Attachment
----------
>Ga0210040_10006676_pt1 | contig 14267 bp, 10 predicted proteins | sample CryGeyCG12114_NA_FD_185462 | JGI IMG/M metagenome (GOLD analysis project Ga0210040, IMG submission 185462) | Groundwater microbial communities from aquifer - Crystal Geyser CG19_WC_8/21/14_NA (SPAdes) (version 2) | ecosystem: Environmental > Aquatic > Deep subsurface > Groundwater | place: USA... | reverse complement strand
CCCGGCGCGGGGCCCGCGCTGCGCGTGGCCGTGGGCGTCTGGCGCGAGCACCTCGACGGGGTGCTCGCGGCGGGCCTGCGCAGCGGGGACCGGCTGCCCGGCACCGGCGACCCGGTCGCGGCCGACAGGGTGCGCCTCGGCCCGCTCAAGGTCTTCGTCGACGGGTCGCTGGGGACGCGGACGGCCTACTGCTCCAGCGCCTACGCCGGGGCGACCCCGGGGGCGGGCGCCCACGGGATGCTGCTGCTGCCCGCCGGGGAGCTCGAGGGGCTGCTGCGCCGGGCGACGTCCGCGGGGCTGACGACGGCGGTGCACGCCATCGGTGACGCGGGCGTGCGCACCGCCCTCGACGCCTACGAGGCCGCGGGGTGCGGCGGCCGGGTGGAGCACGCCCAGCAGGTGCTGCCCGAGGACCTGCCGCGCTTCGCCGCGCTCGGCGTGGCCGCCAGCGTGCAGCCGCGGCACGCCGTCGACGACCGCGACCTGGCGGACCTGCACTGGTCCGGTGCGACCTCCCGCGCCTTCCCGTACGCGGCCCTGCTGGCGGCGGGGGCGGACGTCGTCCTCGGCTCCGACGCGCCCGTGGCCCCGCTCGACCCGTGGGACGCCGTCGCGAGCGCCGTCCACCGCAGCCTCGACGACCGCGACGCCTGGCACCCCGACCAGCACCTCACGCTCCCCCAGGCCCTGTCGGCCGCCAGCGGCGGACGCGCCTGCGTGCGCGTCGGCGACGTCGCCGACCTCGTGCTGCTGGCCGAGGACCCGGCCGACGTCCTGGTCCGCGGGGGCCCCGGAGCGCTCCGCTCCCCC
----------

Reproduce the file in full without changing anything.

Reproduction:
>Ga0210040_10006676_pt1 | contig 14267 bp, 10 predicted proteins | sample CryGeyCG12114_NA_FD_185462 | JGI IMG/M metagenome (GOLD analysis project Ga0210040, IMG submission 185462) | Groundwater microbial communities from aquifer - Crystal Geyser CG19_WC_8/21/14_NA (SPAdes) (version 2) | ecosystem: Environmental > Aquatic > Deep subsurface > Groundwater | place: USA... | reverse complement strand
CCCGGCGCGGGGCCCGCGCTGCGCGTGGCCGTGGGCGTCTGGCGCGAGCACCTCGACGGGGTGCTCGCGGCGGGCCTGCGCAGCGGGGACCGGCTGCCCGGCACCGGCGACCCGGTCGCGGCCGACAGGGTGCGCCTCGGCCCGCTCAAGGTCTTCGTCGACGGGTCGCTGGGGACGCGGACGGCCTACTGCTCCAGCGCCTACGCCGGGGCGACCCCGGGGGCGGGCGCCCACGGGATGCTGCTGCTGCCCGCCGGGGAGCTCGAGGGGCTGCTGCGCCGGGCGACGTCCGCGGGGCTGACGACGGCGGTGCACGCCATCGGTGACGCGGGCGTGCGCACCGCCCTCGACGCCTACGAGGCCGCGGGGTGCGGCGGCCGGGTGGAGCACGCCCAGCAGGTGCTGCCCGAGGACCTGCCGCGCTTCGCCGCGCTCGGCGTGGCCGCCAGCGTGCAGCCGCGGCACGCCGTCGACGACCGCGACCTGGCGGACCTGCACTGGTCCGGTGCGACCTCCCGCGCCTTCCCGTACGCGGCCCTGCTGGCGGCGGGGGCGGACGTCGTCCTCGGCTCCGACGCGCCCGTGGCCCCGCTCGACCCGTGGGACGCCGTCGCGAGCGCCGTCCACCGCAGCCTCGACGACCGCGACGCCTGGCACCCCGACCAGCACCTCACGCTCCCCCAGGCCCTGTCGGCCGCCAGCGGCGGACGCGCCTGCGTGCGCGTCGGCGACGTCGCCGACCTCGTGCTGCTGGCCGAGGACCCGGCCGACGTCCTGGTCCGCGGGGGCCCCGGAGCGCTCCGCTCCCCC